plains with a handcart company and cast in their lot with the earliest residents of
Utah. They established their home at Spanish Fork, where they lived for about a quar-
ter of a century, and then removed to Mount Pleasant. There Mr. Gunderson passed
away. He had long been recognized as a leading citizen of the community and was
most highly respected by all who knew him.
Carlos Gunderson acquired a common school education in his native city and when
nineteen years of age started out in the business world on his own account, since
which time he has depended entirely upon his own resources and efforts. That his
affairs have been wisely conducted and carefully managed is indicated in the success
which he now enjoys. He has closely studied every phase of sheep raising and has
so directed his efforts that he is today the owner of extensive flocks. His real estate
investments include three hundred and eighty acres of rich farming land and thirty-
two hundred acres of grazing land. He has also made investments along other lines
and is now a stockholder and the vice president of the Smoot-Nixon Lumber Company
and a stockholder and one of the directors of the Price Commercial & Savings Bank.
784 UTAH SINCE STATEHOOD
At Manti, Utah, on the 3d of September, 1903, Mr. Gunderson was married to Miss
Capitola Groesbeck, a daughter of Nicholas and Rosetta Groesbeck, of Springville, where
the father followed mining. In 1905 he removed to Boise, Idaho, where he and his
wife still reside. Mr. and Mrs. Gunderson have become the parents of seven children:
Glenna, who was born July 20, 1904; Carlos, born July 14, 1906; Leona, whose birth
occurred August 26, 1908; Umba, whose natal day was January 2, 1910; Golda, who
was born on the 12th of August, 1912; Louisa, born May 8, 1914; and Frank, who was
born October 14, 1916. The religious belief of the family is that of the Church of
Jesus Christ of Latter-day Saints. In politics Mr. Gunderson is a republican and was
a member of the city council in 1912 and 1913, while through the two succeeding
years he served as mayor of Price and supported many progressive measures for the
benefit and upbuilding of the city.
GEORGE W. PERKINS.
George W. Perkins, actively engaged in farming and stock raising at Blanding,
was born at Cedar City, Utah, January 22, 1879, his parents being Hyrum and Rachel
C. (Cory) Perkins, who were married at Cedar City and in 1880 cast in their lot with
the pioneer settlers of San Juan county, where the father followed farming and stock
raising and took an active part in the upbuilding and development of the district. He
died at Bluff in 1917, while the mother is still living.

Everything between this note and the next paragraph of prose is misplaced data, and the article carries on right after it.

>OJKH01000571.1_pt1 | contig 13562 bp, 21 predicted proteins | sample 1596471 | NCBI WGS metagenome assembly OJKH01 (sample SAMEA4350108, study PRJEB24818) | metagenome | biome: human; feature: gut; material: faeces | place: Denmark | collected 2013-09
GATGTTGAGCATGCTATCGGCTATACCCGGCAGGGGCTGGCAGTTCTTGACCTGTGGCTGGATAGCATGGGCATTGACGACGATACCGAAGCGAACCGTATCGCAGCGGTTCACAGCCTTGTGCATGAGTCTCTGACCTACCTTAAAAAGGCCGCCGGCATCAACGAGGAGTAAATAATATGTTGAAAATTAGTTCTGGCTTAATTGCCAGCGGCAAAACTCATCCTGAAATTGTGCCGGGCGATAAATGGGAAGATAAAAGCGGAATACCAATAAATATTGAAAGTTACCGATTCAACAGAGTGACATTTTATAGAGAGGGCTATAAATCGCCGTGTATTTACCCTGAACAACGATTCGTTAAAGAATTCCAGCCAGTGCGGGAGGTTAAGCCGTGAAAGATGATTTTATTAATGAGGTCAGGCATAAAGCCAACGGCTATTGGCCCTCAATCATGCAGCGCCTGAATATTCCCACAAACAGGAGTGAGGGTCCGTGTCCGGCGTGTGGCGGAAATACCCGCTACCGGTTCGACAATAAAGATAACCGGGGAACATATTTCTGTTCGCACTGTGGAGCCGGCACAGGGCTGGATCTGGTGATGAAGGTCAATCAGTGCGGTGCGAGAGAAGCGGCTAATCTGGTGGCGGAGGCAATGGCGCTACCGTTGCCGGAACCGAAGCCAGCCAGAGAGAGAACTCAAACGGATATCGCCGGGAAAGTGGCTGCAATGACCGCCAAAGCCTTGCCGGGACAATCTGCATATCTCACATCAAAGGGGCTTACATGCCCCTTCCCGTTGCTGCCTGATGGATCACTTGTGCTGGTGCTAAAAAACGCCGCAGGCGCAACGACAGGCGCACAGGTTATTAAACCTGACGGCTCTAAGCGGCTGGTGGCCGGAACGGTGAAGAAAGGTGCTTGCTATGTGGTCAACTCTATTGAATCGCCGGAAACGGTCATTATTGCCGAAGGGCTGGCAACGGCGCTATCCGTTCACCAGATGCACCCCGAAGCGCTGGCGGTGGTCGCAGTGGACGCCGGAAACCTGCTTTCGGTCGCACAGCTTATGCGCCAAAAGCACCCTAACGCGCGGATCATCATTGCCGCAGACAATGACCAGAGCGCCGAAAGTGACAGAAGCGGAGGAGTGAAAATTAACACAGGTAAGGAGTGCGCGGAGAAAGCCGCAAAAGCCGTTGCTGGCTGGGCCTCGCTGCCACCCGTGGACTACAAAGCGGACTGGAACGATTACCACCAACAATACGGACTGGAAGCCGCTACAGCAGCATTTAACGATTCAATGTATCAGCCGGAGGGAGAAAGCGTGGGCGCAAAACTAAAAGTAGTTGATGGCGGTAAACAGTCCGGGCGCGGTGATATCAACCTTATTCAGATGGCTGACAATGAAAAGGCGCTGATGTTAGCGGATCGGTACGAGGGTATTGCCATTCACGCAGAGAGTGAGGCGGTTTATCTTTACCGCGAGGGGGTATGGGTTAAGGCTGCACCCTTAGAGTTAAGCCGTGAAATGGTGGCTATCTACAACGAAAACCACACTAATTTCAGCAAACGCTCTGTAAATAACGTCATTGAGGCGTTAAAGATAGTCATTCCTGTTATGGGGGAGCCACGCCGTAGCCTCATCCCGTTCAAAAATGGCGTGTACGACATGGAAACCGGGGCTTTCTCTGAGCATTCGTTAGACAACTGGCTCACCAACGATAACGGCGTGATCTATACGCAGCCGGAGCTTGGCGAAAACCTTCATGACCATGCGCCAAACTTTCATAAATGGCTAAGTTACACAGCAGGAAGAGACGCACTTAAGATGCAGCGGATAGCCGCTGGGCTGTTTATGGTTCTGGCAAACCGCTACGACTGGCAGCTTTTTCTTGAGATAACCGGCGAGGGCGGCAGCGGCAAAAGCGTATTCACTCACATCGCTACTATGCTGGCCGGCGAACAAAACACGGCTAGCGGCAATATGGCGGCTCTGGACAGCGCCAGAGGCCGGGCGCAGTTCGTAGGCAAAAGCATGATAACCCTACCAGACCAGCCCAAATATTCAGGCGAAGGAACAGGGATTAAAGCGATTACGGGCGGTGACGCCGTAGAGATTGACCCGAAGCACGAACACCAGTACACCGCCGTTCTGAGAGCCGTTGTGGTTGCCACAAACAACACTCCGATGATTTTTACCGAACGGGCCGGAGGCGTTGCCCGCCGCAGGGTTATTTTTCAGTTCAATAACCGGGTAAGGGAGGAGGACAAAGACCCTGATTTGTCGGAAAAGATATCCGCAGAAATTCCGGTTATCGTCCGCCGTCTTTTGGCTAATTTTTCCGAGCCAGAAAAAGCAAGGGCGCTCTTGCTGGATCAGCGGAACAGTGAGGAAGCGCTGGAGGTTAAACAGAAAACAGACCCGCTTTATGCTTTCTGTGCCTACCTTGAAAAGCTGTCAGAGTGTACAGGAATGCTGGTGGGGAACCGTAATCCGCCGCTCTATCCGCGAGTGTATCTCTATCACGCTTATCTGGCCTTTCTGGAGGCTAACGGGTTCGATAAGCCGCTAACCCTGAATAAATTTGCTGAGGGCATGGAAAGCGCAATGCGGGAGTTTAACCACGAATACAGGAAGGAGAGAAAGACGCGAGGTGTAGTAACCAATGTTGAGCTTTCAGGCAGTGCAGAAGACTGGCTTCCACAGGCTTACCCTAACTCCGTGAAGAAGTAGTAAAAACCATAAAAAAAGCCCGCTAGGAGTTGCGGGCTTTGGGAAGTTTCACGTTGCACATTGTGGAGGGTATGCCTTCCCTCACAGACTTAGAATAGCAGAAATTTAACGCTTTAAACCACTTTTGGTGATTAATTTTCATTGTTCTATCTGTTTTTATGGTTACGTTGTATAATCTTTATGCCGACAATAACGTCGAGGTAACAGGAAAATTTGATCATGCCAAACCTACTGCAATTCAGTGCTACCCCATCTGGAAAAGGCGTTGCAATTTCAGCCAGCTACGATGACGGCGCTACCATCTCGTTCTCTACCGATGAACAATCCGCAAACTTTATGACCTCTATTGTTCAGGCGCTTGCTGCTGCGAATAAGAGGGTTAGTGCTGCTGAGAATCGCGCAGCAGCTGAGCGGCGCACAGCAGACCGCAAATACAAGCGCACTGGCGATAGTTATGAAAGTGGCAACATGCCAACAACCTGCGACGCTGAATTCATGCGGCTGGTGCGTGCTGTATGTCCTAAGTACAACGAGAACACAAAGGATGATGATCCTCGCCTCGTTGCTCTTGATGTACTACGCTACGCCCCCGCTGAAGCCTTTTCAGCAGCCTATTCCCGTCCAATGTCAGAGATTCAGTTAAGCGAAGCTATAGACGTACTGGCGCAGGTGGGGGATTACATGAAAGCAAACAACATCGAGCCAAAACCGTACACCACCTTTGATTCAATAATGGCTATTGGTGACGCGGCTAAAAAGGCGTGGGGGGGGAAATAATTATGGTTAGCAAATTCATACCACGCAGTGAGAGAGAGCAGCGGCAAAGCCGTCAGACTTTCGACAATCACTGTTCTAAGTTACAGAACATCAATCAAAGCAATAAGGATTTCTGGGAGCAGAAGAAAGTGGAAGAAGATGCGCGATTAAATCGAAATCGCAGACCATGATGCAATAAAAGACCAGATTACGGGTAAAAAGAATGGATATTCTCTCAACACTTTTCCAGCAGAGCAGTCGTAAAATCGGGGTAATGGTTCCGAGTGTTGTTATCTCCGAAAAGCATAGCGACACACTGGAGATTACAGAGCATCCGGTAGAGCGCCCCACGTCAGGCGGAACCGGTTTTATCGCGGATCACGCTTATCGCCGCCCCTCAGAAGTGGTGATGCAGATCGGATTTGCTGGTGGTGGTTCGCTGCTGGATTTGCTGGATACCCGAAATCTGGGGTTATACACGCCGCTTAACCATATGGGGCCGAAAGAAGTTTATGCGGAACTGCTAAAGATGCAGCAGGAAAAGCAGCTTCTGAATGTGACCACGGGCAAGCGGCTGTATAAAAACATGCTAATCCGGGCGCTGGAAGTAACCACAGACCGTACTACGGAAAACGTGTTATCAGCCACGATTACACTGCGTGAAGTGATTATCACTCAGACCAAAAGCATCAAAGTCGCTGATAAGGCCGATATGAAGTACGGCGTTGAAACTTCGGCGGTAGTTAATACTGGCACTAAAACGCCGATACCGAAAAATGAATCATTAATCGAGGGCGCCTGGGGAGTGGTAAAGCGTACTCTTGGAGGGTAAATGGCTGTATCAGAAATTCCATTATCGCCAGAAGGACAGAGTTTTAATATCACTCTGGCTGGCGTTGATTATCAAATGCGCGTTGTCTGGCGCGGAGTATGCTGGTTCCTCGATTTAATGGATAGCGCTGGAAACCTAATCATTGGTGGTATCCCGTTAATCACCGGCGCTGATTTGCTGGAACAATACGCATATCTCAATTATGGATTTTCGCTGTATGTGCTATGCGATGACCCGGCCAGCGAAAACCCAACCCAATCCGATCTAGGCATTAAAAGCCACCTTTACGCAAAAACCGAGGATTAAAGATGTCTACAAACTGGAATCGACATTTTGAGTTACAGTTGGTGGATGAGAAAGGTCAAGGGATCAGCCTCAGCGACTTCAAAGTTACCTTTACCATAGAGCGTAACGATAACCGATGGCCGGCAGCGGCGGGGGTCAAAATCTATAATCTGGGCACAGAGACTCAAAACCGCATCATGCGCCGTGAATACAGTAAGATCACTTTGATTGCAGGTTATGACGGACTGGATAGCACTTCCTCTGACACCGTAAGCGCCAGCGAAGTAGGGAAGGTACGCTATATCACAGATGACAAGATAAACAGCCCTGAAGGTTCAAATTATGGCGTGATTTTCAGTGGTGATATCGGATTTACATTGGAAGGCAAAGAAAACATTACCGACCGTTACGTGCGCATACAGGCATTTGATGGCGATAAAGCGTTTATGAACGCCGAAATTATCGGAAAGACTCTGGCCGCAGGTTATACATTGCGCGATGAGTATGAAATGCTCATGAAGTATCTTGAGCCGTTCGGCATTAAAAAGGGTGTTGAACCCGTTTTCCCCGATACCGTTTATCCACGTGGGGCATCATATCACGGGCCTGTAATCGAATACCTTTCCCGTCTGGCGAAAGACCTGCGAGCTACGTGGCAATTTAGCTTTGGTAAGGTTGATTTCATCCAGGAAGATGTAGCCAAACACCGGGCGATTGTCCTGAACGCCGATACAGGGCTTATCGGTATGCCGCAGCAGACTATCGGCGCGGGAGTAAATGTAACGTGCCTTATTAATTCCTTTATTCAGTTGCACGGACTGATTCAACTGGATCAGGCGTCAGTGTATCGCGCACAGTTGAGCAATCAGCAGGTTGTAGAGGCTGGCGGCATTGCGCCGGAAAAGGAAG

George W. Perkins is indebted to the public schools of Bluff for the educational
opportunities which he enjoyed. When twenty-one years of age he began raising
cattle and in 1908 he and his brothers, H. C. and Daniel Perkins, united their interests
and bought an interest in a ranch, which now represents an investment of one hundred
thousand dollars in stock and land. George W. Perkins removed to Blanding in 1917,
purchased a home and obtained large tracts of land near the town. He is a most
progressive and enterprising young business man and is very highly respected.
At Salt Lake City, on the 8th of April, 1902, Mr. Perkins was married to Miss Annie
Bayles, a daughter of Bishop H. and Mary A. Bayles. The father was a pioneer of San
Juan county and came to Blanding as one of the first settlers, removing to this town
from Bluff. He was immediately ordained bishop and occupied the position until
1918, when he was released. He still makes his home at Blanding. To Mr. an'd
Mrs. Perkins have been born seven children: Louvine, whose birth occurred January
31, 1905; Hanson E., born November 27, 1907; Marie, whose natal day was March 17,
1909; Clarence, born in March, 1911; Roy W., who was born in August, 1914; Carl,
born in August, 1917; and Rosella, born in September, 1919.
In religious faith Mr. Perkins is connected with the Church of Jesus Christ of
Latter-day Saints. In 1898 and 1899 he filled a mission to the southern states and
in 1906 and 1907 filled a mission to the northwestern states. His political endorse-
ment is given the republican party and in 1918 he was elected county commissioner
of San Juan county, in which position he has since creditably and ably served. He
is a representative citizen of this section of the state, alert, enterprising and pro-
gressive, and in his farming and stock raising interests has manifested sound judg-
ment and keen sagacity. His enterprise has brought him prominently to the front
in this connection and he is meeting with very substantial success as the reward of
FRANK LEROY DAVIS.
Frank Leroy Davis is manager at Delta for the Consolidated Wagon & Machine
Company, being thus identified with one of the mammoth corporations of the west.
He was born in Salem, Utah county, in 1885 and has spent his entire life in this
state. He is a son of Frank B. and Olivia (Evans) Davis, both of whom were repre-
sentatives of pioneer families and were consistent members of the Church of Jesus
Christ of Latter-day Saints. His maternal grandfather was a pioneer of Utah county"
of 1849 and was very active as a church worker, occupying the position of patriarch
at the time of his death.
UTAH SINCE STATEHOOD 785
Frank L. Davis was educated in the graded schools of his native county and after
leaving school was employed as bookkeeper by the Tintic Mercantile Company of
Tintic, Utah, a position which he filled for nine years. In 1915 he accepted a posi-
tion as traveling salesman for the Consolidated Wagon & Machine Company and after
two years' service in that capacity was appointed manager of the Delta branch of the
company and still fills that position. He has thoroughly acquainted himself with
every phase of the business and has developed a trade of large and gratifying pro-
portions as representative of the parent concern.
In 1904 Mr. Davis was united in marriage to Miss Nettie Hanks, a daughter of
S. A. Hanks, a prominent churchman and citizen of Salem, who served on a two
years' mission and afterward became a high priest. He was also president of the